Every four years, women’s soccer in the United States takes center stage when the World Cup rolls around and we all cheer for the red, white and blue before promptly going back to our daily lives as if soccer no longer exists.
As I watched matches in late June and early July, some things happened that caused me not only to think about Plaid for Women’s No Mean Girls campaign but also to evaluate how the media and fans treat women’s soccer (and sports) overall.
The first example was during the Germany/France quarterfinal match that went to penalty kicks to decide a winner. After the sides went through 120 minutes of play, they exhausted the first set of five penalty kicks and were still tied. Another round of five penalty kicks followed and, once again, after four kicks the teams were tied. Germany punched through their fifth kick and it was now up to France’s 21-year-old player, Claire Lavogez, to try to tie it up once again. Sadly, Lavogez missed her kick and Germany moved on to the next round.
Now this is where the No Mean Girls campaign entered into my thoughts. At that moment, the devastation for Lavogez was displayed for all the world to see but instead of her teammates (who were exhausted and equally as devastated) retreating, many consoled Lavogez. Even her coach, Philippe Bergeroo, walked her off the field. The actions by her teammates epitomize what a teammate is but on that stage, I think it sends a message that in moments when it would be easy to criticize and blame, choosing to lift that young woman up was what those closest to her decided to do and that we need to do the same.
Not too many days later, England faced Japan in a semifinal match and another moment struck me. Tied at 1-1, the game had mere seconds left on the clock before it was most certainly headed to extra time. England’s Laura Bassett went for the ball and accidently kicked it into her own net, scoring a goal for Japan, making the score 2-1. Seconds later, the referee blew the whistle and the game was over. Bassett and the rest of England’s players – as well as the country itself – were in tears.
Once again, as in France’s case, teammates consoled their devastated scapegoat but would the British media be so forgiving? History has shown that the country’s tabloids can be less than kind but when the headlines were written, “heartbreak” was a common theme. Some even went as far as to say that despite the loss, the women “did their country proud” and that Japan “got lucky” to win.
The support for Bassett was somewhat shocking to me because men’s soccer is consistently bashed and brutalized for every failure, no matter how unlucky or unfortunate it may be, especially in England. For example, in 1998, David Beckham was given a red card in a round-of-16 game against Argentina and ejected and was subsequently referred to as a “stupid boy” after England lost the game on penalty kicks. In 2006, England’s Wayne Rooney was ejected in the quarterfinal against Portugal and, once again, England lost on penalty kicks and the press and the public were less than kind. To this day, fans in England can remember the name of every male player who has ever missed penalties in crucial games. But Bassett almost instantly became a sympathetic figure despite costing the English women a chance to face the United States in the final. Some say that not being as harsh on women athletes is sexist and if we are ever going to be viewed on the same level as the men, we need to be seen as athletes first and not women first. While I agree with that logic, I have a better idea. Instead of worrying about whether to criticize a male or female athlete for an error, why don’t we look at everyone as human first and go from there? Why spend time leveling the playing field when we are all already on the same level?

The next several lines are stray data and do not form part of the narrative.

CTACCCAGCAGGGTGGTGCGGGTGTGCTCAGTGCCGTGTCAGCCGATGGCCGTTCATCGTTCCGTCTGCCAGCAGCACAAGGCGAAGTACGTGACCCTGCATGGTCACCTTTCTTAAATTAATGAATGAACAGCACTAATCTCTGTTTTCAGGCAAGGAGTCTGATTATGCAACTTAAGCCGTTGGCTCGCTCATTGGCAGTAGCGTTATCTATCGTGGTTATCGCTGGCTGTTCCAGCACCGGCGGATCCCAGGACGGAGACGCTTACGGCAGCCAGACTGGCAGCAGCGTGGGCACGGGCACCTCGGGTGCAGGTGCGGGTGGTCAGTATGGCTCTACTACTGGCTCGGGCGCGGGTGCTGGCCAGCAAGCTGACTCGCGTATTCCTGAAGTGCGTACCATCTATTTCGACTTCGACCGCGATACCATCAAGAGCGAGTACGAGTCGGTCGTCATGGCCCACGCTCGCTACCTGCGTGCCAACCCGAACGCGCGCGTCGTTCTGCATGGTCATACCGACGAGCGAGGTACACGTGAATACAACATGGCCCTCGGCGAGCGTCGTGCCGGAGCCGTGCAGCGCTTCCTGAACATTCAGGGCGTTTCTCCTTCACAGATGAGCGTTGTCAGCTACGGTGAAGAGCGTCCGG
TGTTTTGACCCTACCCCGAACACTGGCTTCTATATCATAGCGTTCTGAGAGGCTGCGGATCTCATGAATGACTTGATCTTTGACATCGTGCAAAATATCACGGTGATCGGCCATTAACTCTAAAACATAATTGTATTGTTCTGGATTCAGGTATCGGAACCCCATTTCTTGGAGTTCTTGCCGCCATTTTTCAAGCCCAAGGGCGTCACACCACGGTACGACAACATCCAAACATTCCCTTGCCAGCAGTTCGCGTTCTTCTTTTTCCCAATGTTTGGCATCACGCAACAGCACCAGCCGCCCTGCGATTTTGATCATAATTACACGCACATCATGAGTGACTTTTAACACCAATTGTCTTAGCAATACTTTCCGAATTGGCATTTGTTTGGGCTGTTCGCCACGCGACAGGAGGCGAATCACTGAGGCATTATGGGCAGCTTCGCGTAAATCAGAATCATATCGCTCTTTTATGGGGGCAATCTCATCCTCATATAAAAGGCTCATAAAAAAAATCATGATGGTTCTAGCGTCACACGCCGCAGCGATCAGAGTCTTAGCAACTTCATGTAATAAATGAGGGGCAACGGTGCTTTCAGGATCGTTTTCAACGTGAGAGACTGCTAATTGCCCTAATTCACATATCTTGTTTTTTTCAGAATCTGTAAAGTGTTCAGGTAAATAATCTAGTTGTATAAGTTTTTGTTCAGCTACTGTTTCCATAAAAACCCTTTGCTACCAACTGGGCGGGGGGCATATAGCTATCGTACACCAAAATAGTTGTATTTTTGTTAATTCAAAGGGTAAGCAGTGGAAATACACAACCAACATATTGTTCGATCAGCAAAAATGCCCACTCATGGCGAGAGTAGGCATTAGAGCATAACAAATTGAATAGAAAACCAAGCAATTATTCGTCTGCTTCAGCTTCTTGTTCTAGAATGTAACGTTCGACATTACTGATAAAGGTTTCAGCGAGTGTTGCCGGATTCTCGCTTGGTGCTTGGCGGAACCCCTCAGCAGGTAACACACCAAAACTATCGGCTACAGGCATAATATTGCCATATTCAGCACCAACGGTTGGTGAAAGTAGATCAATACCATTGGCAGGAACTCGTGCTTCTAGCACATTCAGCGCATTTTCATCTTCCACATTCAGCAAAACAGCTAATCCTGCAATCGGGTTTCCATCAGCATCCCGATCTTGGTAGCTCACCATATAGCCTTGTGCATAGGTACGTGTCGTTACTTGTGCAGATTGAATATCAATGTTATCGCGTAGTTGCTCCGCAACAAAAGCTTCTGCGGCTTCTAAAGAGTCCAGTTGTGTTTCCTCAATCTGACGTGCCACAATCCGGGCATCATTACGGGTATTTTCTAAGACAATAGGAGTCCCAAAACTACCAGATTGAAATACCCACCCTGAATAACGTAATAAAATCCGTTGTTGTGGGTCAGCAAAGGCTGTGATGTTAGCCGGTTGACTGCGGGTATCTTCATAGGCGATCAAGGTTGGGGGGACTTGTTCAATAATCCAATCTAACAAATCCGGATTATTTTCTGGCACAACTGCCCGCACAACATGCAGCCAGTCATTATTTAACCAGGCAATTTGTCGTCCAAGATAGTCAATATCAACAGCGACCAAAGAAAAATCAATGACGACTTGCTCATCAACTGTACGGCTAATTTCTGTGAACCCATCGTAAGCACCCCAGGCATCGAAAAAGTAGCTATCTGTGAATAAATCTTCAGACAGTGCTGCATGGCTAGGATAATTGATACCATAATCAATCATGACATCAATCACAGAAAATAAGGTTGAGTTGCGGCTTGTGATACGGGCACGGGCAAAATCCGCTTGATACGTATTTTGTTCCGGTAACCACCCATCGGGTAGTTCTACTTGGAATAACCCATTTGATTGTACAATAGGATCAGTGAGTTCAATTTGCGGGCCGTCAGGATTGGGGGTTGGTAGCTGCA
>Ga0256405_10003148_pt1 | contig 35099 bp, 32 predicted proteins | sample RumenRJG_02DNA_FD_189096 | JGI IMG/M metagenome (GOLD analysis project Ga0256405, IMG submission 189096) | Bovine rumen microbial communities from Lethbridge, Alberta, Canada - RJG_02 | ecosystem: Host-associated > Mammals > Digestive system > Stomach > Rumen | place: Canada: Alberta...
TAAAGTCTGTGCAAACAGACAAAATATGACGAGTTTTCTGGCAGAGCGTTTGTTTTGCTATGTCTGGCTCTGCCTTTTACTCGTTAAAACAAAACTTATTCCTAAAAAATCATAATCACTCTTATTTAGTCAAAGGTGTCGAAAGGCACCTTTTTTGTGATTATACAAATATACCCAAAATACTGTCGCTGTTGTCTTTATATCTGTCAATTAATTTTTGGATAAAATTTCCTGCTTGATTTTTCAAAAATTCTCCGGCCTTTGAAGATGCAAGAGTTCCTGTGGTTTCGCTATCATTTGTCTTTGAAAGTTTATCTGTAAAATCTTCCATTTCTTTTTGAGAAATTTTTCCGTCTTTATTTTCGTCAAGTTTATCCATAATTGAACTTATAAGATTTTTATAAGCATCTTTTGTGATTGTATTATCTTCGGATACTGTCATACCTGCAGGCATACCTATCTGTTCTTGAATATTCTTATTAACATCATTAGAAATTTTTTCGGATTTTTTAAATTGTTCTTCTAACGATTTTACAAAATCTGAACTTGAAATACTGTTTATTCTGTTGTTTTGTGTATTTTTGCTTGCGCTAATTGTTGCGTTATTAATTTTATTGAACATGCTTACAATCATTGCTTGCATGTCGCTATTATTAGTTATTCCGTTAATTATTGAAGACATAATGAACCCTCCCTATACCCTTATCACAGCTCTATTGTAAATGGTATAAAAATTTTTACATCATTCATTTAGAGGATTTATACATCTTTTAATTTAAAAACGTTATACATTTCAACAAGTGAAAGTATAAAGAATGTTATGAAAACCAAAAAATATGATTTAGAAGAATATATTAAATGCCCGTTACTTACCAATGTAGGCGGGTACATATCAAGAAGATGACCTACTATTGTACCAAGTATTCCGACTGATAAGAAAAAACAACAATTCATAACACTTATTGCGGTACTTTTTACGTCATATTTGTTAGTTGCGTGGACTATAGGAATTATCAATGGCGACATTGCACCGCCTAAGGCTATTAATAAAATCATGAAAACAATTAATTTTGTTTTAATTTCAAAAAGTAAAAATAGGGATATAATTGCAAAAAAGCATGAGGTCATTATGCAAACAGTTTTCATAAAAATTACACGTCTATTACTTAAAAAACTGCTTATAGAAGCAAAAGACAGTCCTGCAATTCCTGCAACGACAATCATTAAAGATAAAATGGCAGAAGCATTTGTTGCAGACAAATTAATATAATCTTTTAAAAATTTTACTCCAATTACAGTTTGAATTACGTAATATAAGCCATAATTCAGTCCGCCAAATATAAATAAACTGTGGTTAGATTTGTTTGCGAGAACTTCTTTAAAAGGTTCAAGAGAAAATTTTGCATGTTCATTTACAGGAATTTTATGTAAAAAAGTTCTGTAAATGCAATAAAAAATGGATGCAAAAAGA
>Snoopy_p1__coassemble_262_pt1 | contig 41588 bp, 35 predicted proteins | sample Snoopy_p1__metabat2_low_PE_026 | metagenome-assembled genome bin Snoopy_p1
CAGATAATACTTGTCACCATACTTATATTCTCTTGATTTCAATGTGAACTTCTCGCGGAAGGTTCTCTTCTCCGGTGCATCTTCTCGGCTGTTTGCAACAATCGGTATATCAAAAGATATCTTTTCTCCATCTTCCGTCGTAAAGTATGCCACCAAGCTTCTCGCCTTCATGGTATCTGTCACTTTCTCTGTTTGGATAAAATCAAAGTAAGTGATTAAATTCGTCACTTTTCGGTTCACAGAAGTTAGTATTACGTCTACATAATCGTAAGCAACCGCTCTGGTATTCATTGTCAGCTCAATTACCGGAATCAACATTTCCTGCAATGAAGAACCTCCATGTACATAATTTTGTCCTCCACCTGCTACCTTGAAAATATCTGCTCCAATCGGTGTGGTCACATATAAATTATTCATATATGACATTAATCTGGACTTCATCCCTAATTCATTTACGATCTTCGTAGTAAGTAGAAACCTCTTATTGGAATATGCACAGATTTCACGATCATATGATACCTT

Coverage of women’s sports lacks in this country for the most part but I don’t think that’s because of any sexist reason, I just think that the sports that attract the most viewers don’t have a professional women’s league to highlight. Maybe I am being a bit simplistic in thinking that but most of the professional sports women are able to featured in are the individualized ones such as tennis, golf, etc. and typically the ratings for those aren’t as high as, say, football or baseball.
Whatever the reason for the lack of criticism, I am glad for it. And I am glad that the women whose mistakes cost their teams and countries a chance at going forward have the support of those closest to them. I’d like to think the No Mean Girls campaign reached them and us Plaid ladies had something to do with it so pat yourselves on the back. You deserve it.